The trade deficit measures the difference between the value of a nation's imported and exported goods. When exports exceed imports, a country runs a trade surplus. But in the U.S., imports have exceeded exports consistently for decades. The figure is important as a measure of U.S. competitiveness in the global market, as well as the nation's dependence on foreign countries.
Each month, the Bureau of Economic Analysis measures changes in the total amount of income that the U.S. population earns, as well as the total amount they spend on goods and services. But there's a reason we've combined them on one slide: In addition to being useful statistics separately for gauging Americans' earning power and spending activity, looking at those numbers in combination gives you a sense of how much people are saving for their future.
Consumers play a vital role in powering the overall economy, and so measures of how confident they are about the economy's prospects are important in predicting its future health. The Conference Board does a survey asking consumers to give their assessment of both current and future economic conditions, with questions about business and employment conditions as well as expected future family income.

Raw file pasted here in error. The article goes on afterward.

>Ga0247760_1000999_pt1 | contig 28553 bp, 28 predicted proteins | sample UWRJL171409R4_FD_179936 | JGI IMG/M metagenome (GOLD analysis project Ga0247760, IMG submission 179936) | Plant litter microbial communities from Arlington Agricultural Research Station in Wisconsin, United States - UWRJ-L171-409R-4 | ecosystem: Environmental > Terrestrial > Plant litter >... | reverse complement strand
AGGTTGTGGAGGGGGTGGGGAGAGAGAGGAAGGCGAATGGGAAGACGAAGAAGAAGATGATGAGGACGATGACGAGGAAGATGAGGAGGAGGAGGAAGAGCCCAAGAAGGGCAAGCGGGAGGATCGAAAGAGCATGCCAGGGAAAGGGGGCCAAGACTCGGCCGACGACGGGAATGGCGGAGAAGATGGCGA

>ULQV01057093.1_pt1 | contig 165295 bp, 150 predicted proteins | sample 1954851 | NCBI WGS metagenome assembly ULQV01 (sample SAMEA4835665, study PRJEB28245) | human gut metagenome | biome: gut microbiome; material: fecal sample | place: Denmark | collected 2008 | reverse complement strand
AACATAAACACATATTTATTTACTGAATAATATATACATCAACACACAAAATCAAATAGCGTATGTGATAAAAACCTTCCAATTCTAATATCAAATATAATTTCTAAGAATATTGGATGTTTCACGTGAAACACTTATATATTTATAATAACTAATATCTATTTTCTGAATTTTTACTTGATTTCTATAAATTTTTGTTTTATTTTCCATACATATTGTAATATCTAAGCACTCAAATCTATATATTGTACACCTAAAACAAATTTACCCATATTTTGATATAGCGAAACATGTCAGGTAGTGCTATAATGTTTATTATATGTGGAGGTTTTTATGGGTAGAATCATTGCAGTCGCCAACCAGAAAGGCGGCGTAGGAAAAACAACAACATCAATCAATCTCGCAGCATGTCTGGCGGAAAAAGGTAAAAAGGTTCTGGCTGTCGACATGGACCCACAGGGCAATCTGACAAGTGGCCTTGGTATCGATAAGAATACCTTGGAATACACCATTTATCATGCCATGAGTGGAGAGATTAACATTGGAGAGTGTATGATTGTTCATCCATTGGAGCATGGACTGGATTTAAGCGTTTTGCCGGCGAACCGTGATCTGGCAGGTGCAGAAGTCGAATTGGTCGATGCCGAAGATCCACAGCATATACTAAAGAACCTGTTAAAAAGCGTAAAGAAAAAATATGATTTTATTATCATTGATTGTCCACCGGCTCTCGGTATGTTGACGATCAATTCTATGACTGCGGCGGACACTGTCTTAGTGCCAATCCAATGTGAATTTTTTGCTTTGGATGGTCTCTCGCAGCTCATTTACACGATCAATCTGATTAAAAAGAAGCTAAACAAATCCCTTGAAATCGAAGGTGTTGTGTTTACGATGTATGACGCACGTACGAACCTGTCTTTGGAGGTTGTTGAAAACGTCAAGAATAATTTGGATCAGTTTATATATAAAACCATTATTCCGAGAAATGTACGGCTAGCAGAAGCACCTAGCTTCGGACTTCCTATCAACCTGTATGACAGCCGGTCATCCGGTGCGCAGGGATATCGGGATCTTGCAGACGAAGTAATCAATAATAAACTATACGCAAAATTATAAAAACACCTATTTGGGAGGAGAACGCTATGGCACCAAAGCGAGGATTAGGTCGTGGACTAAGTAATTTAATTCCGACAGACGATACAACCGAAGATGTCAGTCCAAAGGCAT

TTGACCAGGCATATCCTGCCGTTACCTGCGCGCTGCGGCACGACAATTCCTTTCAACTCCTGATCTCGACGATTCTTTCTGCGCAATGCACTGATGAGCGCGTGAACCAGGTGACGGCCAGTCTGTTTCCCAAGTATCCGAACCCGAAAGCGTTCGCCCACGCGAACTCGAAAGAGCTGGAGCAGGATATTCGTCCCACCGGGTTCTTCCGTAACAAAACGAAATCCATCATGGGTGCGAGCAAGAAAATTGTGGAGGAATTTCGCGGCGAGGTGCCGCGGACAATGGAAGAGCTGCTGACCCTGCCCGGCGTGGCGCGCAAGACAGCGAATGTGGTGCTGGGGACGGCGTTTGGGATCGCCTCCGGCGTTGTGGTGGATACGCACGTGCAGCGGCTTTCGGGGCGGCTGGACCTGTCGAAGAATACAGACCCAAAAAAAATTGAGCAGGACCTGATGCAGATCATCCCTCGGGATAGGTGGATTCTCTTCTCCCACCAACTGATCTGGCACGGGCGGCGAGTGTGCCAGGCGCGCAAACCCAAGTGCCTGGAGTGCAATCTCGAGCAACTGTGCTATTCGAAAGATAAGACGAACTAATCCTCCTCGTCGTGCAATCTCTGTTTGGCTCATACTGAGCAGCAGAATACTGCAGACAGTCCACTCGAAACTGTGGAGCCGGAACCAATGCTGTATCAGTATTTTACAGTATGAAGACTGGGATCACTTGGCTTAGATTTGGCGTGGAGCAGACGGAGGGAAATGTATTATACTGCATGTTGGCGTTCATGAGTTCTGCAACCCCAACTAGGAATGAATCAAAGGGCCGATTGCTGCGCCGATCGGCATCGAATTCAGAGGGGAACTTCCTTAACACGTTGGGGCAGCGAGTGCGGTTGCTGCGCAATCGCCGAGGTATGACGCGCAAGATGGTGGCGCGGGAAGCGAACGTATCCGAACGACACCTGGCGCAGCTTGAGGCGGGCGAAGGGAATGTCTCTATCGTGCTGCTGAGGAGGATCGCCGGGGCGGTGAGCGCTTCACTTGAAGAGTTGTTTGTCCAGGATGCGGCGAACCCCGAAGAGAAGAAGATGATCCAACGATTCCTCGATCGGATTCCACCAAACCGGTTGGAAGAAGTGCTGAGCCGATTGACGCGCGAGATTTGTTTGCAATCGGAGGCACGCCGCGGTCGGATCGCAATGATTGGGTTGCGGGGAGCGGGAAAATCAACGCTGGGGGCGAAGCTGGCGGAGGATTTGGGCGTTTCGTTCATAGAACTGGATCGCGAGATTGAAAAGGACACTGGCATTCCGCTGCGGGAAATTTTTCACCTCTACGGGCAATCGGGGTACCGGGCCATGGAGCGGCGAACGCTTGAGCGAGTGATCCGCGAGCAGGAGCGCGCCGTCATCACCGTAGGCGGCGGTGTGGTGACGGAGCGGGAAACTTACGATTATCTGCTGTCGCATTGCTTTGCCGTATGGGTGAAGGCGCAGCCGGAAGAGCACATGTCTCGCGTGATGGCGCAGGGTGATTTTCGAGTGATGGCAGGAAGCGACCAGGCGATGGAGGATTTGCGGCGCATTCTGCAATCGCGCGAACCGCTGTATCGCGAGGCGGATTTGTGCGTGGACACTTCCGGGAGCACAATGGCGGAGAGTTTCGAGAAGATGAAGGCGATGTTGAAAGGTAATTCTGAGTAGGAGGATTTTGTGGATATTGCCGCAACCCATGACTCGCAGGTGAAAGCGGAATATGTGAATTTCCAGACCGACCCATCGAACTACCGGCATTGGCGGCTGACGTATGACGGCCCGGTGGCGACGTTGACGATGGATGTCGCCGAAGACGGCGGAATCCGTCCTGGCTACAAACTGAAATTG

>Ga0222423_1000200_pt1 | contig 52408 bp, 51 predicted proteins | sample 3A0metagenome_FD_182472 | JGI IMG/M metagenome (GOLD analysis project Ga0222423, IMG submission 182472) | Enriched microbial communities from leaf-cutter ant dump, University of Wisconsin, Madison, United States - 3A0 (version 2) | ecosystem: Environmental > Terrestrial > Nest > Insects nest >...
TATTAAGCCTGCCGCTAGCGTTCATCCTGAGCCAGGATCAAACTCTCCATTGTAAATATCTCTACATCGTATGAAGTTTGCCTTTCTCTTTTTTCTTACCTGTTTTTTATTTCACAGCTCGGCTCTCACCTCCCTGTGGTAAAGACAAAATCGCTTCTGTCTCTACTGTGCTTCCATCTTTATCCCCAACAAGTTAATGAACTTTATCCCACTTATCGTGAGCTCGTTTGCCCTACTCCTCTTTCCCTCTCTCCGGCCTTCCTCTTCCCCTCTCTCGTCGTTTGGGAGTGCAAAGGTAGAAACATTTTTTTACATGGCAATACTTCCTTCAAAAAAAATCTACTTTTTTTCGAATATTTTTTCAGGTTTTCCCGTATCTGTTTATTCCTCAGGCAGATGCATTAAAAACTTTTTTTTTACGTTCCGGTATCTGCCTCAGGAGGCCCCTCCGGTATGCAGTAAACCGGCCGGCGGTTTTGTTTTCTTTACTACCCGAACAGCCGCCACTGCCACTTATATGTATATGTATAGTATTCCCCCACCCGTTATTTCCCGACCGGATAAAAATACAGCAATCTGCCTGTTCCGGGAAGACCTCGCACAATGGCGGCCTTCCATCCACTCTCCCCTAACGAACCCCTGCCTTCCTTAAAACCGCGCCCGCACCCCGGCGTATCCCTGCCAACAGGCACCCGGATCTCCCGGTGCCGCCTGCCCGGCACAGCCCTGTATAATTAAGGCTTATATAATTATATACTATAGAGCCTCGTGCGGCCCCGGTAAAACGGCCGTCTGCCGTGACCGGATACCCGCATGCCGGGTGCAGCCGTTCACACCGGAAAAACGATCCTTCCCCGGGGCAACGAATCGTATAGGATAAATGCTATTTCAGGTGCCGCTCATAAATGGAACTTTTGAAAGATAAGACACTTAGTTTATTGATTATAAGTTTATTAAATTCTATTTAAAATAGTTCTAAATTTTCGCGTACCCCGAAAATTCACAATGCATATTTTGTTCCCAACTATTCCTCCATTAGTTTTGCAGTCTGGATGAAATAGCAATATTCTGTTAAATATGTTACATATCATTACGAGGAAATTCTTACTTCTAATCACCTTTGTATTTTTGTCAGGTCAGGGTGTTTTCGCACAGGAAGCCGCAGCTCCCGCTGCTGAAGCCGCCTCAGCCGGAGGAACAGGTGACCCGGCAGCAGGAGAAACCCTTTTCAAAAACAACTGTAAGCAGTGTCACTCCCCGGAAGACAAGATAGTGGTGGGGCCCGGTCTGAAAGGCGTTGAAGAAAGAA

The health of the housing market is closely tied to the overall direction of the broader economy. The S&P/Case-Shiller Home Price Index, named for economists Karl Case and Robert Shiller, provides a way to measure home prices, allowing comparisons not just across time but also among different markets in cities and regions of the nation. The number is important not just to home builders and home buyers, but to the millions of people with jobs related to housing and construction.
Most economic data provides a backward-looking view of what has already happened to the economy. But the Conference Board's Leading Economic Index attempts to gauge the future. To do so, the index looks at data on employment, manufacturing, home construction, consumer sentiment, and the stock and bond markets to put together a complete picture of expected economic conditions ahead.